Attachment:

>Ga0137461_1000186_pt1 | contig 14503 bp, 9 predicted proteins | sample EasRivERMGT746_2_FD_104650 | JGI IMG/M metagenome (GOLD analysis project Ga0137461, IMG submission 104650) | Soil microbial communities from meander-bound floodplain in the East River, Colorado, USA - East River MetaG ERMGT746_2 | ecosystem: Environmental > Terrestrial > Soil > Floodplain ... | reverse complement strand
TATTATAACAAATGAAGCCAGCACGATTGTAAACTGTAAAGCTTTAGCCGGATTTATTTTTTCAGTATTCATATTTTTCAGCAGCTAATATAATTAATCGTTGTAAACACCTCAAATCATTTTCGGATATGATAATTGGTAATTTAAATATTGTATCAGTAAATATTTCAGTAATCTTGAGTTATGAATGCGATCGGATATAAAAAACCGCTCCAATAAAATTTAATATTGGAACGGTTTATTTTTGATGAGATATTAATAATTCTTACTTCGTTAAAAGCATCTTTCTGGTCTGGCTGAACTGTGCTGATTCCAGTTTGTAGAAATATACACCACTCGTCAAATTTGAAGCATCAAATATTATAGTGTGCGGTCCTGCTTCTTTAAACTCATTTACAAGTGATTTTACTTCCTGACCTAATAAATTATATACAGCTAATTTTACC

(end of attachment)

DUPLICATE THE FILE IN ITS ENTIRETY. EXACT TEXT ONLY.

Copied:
>Ga0137461_1000186_pt1 | contig 14503 bp, 9 predicted proteins | sample EasRivERMGT746_2_FD_104650 | JGI IMG/M metagenome (GOLD analysis project Ga0137461, IMG submission 104650) | Soil microbial communities from meander-bound floodplain in the East River, Colorado, USA - East River MetaG ERMGT746_2 | ecosystem: Environmental > Terrestrial > Soil > Floodplain ... | reverse complement strand
TATTATAACAAATGAAGCCAGCACGATTGTAAACTGTAAAGCTTTAGCCGGATTTATTTTTTCAGTATTCATATTTTTCAGCAGCTAATATAATTAATCGTTGTAAACACCTCAAATCATTTTCGGATATGATAATTGGTAATTTAAATATTGTATCAGTAAATATTTCAGTAATCTTGAGTTATGAATGCGATCGGATATAAAAAACCGCTCCAATAAAATTTAATATTGGAACGGTTTATTTTTGATGAGATATTAATAATTCTTACTTCGTTAAAAGCATCTTTCTGGTCTGGCTGAACTGTGCTGATTCCAGTTTGTAGAAATATACACCACTCGTCAAATTTGAAGCATCAAATATTATAGTGTGCGGTCCTGCTTCTTTAAACTCATTTACAAGTGATTTTACTTCCTGACCTAATAAATTATATACAGCTAATTTTACC